For years, bicyclists have complained about Tucson drivers’ lack of consideration for slower-moving two-wheel traffic on the city’s streets.
But when it comes to the county’s popular Loop trail stretching from portions of the northwest side to the south and east sides of town, roles have reversed.
Earlier this month Pima County wrote an “open letter” on its website directed at Loop-using cyclists.
The message: Slow down and share the road, or hit the road.
The county posted the notice after receiving complaints on The Loop’s website and Facebook page from people who claim some bicyclists are treating the multi-use path like El Tour de Tucson.
The letter pleads with bicyclists to slow down and show some consideration to joggers, dog-walkers and other Loop users who are not riding on two wheels.
“The Loop is not intended to be a racetrack or serious training ground for cyclists, either singularly or in groups. If you’re that good, or that fast, you should be on the road — not on a recreational facility,” the letter says.
If bicyclists do not ease up on the pedals, the county hints at placing some restrictions along the trail.
“We do not desire to further regulate Loop usage by installing speed limit signs nor do we desire to have to redirect limited public safety resources to provide enforcement of speed limits,” the letter says. “All that is really needed is for path users to exercise a little trail etiquette and practice a little common courtesy.”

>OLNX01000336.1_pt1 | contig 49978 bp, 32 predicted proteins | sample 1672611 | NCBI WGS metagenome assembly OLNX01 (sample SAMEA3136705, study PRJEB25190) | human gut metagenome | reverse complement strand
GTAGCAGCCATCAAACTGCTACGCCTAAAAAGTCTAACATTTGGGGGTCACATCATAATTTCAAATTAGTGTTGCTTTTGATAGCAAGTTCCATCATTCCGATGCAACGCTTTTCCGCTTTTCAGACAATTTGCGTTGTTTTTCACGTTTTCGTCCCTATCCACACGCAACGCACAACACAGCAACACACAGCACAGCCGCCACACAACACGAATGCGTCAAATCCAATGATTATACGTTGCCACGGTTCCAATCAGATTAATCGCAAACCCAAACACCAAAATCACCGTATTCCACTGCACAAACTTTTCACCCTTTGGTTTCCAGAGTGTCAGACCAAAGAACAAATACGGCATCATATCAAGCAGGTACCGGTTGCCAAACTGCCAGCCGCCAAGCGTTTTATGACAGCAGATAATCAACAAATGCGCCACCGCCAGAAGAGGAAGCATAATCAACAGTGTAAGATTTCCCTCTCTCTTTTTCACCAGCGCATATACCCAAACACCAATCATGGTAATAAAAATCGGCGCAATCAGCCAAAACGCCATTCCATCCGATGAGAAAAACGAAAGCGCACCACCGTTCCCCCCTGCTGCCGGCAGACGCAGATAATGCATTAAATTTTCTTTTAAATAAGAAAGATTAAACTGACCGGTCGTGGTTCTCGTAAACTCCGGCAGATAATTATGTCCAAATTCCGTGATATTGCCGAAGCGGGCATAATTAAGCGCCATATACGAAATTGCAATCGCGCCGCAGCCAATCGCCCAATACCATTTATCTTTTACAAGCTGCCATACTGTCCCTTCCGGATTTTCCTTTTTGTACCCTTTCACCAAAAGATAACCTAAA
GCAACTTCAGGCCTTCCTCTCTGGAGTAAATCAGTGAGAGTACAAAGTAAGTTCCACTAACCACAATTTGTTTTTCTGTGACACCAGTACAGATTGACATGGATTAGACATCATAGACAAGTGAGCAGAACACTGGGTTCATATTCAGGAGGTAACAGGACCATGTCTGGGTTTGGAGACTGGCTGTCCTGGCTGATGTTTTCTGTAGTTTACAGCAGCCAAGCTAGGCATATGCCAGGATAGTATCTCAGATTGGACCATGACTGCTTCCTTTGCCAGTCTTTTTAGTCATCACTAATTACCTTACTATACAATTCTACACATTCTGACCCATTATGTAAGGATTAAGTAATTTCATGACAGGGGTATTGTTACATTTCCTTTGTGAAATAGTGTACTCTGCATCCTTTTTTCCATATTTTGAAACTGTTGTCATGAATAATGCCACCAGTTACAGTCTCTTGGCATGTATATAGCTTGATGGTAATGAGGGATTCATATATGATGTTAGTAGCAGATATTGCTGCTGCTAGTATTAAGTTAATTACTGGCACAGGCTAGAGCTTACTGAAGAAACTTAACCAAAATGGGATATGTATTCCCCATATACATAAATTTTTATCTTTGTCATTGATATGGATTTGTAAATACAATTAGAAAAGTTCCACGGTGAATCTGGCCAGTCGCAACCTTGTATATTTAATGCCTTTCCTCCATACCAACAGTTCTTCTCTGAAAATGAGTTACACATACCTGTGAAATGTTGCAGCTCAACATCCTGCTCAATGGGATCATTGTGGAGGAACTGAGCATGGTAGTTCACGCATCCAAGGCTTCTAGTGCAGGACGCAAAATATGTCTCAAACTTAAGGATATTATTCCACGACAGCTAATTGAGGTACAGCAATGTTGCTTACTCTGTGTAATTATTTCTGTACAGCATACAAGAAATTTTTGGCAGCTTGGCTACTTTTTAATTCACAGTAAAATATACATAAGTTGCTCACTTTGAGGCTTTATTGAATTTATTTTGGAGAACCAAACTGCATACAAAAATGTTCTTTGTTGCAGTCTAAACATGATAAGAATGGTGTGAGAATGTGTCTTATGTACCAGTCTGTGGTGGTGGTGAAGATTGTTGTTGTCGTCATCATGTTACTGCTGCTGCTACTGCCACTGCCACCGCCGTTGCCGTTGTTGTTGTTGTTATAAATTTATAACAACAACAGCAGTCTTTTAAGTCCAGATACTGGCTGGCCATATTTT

Because of the conflicts, county officials are looking to embark on a safety campaign that will increase the presence of bike ambassadors along the path and possibly add more signs.
“We’re trying to remind people to be courteous,” said Assistant County Administrator Nanette Slusser.
The letter mentions two ways to practice trail etiquette and show some consideration to other users.
Bicyclists who are overtaking another user should call out “passing” and ring their bike bell, if they have one.
Riders also should not pass another user if there is oncoming traffic or walkers.
Slusser said the recent concerns likely stem from the increased number of people who use the trail, although it’s not as busy right now as it will be when the weather turns cooler.
“We’re thrilled when people give us comments. It helps us make the trail better,” Slusser said. “They’re letting us know when there are issues they want us to be aware of.”
The letter addresses other issues as well, calling out dog-walkers and pedestrians for their transgressions.
The biggest offenders are groups of people who block the path by walking three or four abreast, those who abruptly change directions and others who don’t control their pets or, even worse, let their dogs wander without a leash.
“We expect them to clean up their act, too, because they are no doubt reading this letter as well,” the letter says.